A little while ago, I wrote a post about an article in Science about the relationship between “objective” measurements of “quality of life” and subjective measurements of “life-satisfaction”. The article found a very high correlation between these measurements leading the authors to claim that there was now “objective verification” of the subjective measurements often used in research.
As I pointed out in the previous post, lying just behind the claim of verification was the claim that money can buy you happiness. If quality of life and life satisfaction are highly correlated, then perhaps since quality of life can be bought, so too can life-satisfaction.
At the time I pointed out that there were some problems with the research. I also wrote a letter to Science which I have just been informed they are not publishing. I did, however, get a thoughtful response from the authors who redid some of their calculations to take account of my criticisms. I’m copying below the letter and the authors’ reply for your interest.
Here’s my original letter to Science.
In their report “Objective Confirmation of Subjective Measures of Human Well-being: Evidence from the U.SA.”, (17 December) A. Oswald and S. Wu compared subjective life-satisfaction data of geographical areas across the United States with objective measurements of quality of life in those areas. Since they found a significant correlation between the two measurements, they conclude that subjective life-satisfaction data “contain genuine information about the quality of human lives.”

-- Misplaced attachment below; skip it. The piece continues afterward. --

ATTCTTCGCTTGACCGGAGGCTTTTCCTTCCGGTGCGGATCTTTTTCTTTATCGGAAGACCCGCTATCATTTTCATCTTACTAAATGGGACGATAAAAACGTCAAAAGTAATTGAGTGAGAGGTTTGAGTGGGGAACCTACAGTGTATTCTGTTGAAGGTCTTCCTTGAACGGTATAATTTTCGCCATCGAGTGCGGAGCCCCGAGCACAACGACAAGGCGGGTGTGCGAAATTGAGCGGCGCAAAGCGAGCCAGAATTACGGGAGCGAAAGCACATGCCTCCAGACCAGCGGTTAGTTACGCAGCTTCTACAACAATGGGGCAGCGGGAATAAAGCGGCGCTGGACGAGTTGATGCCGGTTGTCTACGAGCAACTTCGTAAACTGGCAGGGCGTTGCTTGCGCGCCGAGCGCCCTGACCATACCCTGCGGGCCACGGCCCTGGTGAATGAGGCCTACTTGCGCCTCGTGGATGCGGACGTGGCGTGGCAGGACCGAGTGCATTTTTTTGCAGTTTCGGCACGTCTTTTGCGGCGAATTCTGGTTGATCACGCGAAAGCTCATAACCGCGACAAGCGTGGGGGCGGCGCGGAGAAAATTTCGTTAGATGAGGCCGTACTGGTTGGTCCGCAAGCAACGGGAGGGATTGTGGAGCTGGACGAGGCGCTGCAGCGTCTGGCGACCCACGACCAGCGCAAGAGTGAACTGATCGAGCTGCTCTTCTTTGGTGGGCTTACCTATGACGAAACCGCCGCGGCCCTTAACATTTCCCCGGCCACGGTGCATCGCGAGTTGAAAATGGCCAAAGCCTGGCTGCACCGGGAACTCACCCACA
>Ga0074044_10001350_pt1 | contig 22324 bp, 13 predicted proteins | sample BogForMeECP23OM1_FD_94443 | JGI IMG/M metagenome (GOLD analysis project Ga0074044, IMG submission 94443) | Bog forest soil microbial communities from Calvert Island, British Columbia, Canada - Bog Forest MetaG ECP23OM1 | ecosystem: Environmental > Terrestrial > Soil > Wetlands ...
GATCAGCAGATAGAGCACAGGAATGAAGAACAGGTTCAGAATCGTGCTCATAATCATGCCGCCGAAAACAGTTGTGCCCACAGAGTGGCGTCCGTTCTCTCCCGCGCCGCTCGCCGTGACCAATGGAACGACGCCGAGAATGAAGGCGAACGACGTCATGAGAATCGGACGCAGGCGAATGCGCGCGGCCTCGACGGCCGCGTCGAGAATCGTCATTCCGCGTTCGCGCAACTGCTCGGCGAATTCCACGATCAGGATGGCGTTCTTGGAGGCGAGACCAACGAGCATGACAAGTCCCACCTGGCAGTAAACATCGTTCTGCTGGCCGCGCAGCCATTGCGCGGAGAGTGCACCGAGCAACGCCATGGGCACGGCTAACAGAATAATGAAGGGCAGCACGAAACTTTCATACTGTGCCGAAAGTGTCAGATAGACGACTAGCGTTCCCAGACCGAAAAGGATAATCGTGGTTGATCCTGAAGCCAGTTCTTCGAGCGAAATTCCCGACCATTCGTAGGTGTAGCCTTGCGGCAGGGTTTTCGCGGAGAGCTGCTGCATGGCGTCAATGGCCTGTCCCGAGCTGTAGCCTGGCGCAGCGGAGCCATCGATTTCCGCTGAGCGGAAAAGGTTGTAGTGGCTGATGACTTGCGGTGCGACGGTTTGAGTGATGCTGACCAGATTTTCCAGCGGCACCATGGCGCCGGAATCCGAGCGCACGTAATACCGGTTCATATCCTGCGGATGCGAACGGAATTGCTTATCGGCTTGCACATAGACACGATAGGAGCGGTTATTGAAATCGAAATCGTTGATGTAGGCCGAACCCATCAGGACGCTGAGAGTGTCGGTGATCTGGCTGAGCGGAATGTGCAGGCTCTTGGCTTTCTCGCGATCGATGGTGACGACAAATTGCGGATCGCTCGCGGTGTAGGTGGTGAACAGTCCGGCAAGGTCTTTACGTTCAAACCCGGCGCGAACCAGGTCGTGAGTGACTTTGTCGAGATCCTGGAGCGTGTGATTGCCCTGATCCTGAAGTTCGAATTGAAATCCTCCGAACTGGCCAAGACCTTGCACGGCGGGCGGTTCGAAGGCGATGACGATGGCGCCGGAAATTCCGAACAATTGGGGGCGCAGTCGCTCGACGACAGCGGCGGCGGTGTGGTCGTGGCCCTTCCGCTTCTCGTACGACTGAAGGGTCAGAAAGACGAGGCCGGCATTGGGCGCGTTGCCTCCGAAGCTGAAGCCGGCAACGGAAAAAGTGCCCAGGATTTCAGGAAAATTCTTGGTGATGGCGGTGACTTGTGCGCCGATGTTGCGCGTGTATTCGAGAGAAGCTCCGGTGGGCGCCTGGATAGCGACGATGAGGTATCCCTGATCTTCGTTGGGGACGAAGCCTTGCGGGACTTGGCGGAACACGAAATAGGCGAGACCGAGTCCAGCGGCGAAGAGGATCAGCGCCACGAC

It is widely known that life-satisfaction judgments are subject to arbitrary contextual factors (1 – 3) and focusing illusions (4). It is therefore crucial that life-satisfaction data are collected in such a way that contextual priming of subjects is either avoided or controlled for.
The life-satisfaction data used by Oswald and Wu come from a the United States Behavioral Risk Factor Surveillance System (BRFSS) – a survey that collects data mostly about personal health. After roughly 100 questions, the survey asks for a life-satisfaction judgment.
Although Oswald and Wu make no mention of the nature of the other questions asked in the survey, their regression analysis does control for socioeconomic factors. They do not, however, control for health factors which make up the majority of the questions asked of the respondent prior to the life-satisfaction question.
Given the literature on the context-dependence of life-satisfaction judgments and the focus of the survey on the respondents’ health, it is to be expected that the their judgments of life-satisfaction would be strongly correlated with their responses about the status of their health. The life-satisfaction judgments are therefore better interpreted as judgments of satisfaction with personal health outcomes.
Thus, Oswald and Wu’s conclusion that subjective judgments of life-satisfaction are strongly correlated objective measurements of quality of life is not warranted. Rather, given the contextual priming of the respondents, the conclusion should be that subjective judgments of personal health satisfaction are strongly correlated with objective measurements of quality of life.